Around 1997 another set of planning regulations were developed for offshore wind farms, with a central, national authority - the Danish Energy Agency - being responsible to hear all the interested parties, public and private. This 'one stop shopping' method has facilitated the planning process considerably, and is widely studied around the globe.
The efficiency of the 'one-stop shop' approach to consultation prior to any development, as set out by Krohn in Box 4.2, clearly lends itself to a government-led process. There are, however, options for industry and even developers to move consultation with certain stakeholders at much earlier stages, even without government leadership.
Some expert stakeholder groups may enter the debate only at the planning stage, leading to an engagement via the planning process, as illustrated in Figure 4.6. This obviously provides very inefficient dialogue for all concerned, as by this point the project is very evolved and change will be expensive, and also because the planning cycle is slow and cumbersome. Industry guidelines often counsel the avoidance of such oversights and list some of the stakeholders that could slip though the net of local consultation.
Figure 4.7 Current best practice at a project level suggests consultation as the project is being develop
Figure 4.7 illustrates where stakeholder engagement sits as suggested by typical industry guidelines. This is perhaps the only way to engage with most local residents, homeowners and landowners in the absence of a government-led zoning process.
However, many stakeholders could be engaged more efficiently. As discussed earlier, many specialist stakeholders' resource constraints render them unable to take part in project-by-project consultations. Instead they may prefer involvement at a strategic level with the industry or prefer that a large developer agree suitable processes, practices and assessment criteria for multiple projects. Thus, at a project level, their involvement may only be to check that a larger agreement has been adhered to by the developer. If the best specialist stakeholders are not engaged at this strategic level, developers may well find themselves dealing with more locally focused or possibly less expert groups or self-appointed experts — a situation unlikely to benefit the developer or the issue at stake.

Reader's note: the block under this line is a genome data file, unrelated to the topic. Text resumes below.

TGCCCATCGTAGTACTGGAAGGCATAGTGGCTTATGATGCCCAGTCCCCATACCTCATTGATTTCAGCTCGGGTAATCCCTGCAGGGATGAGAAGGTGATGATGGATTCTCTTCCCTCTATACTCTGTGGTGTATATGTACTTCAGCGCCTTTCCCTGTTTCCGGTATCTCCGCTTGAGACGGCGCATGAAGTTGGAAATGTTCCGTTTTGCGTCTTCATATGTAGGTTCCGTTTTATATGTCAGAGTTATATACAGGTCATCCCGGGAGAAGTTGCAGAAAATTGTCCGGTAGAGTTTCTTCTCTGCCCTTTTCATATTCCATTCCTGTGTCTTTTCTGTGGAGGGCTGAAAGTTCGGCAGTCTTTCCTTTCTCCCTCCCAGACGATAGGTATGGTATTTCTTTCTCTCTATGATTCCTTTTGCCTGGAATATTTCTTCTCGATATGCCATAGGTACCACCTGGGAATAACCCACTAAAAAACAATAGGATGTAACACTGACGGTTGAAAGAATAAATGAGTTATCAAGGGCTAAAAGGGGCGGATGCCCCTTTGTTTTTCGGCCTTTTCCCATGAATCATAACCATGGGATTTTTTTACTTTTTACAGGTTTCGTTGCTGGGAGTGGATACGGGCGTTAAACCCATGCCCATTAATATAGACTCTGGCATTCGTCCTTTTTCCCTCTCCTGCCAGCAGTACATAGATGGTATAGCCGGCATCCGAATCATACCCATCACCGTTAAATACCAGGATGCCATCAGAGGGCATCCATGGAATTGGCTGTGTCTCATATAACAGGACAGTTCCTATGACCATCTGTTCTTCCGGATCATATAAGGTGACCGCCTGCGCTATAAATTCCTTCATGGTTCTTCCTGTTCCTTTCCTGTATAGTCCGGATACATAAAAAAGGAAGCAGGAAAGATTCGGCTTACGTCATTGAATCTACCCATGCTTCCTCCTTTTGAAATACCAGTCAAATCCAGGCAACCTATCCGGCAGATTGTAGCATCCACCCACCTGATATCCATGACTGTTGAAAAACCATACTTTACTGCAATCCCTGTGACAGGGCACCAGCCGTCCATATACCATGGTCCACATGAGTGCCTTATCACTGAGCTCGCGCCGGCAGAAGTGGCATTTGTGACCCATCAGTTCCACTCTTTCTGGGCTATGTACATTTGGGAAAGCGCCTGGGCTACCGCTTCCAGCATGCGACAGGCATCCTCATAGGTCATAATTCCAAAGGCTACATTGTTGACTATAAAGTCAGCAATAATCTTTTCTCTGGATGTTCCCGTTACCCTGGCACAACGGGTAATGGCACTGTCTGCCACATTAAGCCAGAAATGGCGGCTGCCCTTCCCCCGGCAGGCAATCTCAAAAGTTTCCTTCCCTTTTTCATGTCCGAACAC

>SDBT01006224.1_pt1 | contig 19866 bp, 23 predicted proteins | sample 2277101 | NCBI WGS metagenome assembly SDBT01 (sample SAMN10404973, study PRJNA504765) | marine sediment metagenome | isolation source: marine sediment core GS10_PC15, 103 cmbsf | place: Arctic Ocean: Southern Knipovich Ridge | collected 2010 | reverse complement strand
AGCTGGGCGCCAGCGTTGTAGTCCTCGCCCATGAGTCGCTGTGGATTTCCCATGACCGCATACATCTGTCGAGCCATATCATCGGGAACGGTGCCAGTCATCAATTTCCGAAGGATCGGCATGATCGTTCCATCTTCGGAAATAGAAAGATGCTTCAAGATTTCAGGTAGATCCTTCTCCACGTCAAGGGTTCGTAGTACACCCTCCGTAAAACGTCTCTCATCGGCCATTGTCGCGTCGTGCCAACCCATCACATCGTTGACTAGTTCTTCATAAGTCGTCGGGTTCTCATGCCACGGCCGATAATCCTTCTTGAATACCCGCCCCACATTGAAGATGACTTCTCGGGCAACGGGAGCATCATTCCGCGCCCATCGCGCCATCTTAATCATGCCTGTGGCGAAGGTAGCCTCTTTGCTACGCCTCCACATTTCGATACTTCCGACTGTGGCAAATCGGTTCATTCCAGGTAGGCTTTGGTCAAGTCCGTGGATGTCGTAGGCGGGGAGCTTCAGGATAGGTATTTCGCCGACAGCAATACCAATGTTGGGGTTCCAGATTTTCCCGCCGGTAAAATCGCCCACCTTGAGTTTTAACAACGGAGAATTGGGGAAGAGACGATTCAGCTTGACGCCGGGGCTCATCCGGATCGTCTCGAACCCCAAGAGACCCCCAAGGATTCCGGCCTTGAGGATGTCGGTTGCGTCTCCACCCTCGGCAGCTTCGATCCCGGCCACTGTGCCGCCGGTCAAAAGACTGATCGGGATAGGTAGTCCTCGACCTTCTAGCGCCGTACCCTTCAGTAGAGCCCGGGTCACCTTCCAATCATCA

Figure 4.8 illustrates a model that may be more appropriate for engaging with regional or national stakeholder organizations.
Was this article helpful?
Renewable energy is energy that is generated from sunlight, rain, tides, geothermal heat and wind. These sources are naturally and constantly replenished, which is why they are deemed as renewable. The usage of renewable energy sources is very important when considering the sustainability of the existing energy usage of the world. While there is currently an abundance of non-renewable energy sources, such as nuclear fuels, these energy sources are depleting. In addition to being a non-renewable supply, the non-renewable energy sources release emissions into the air, which has an adverse effect on the environment.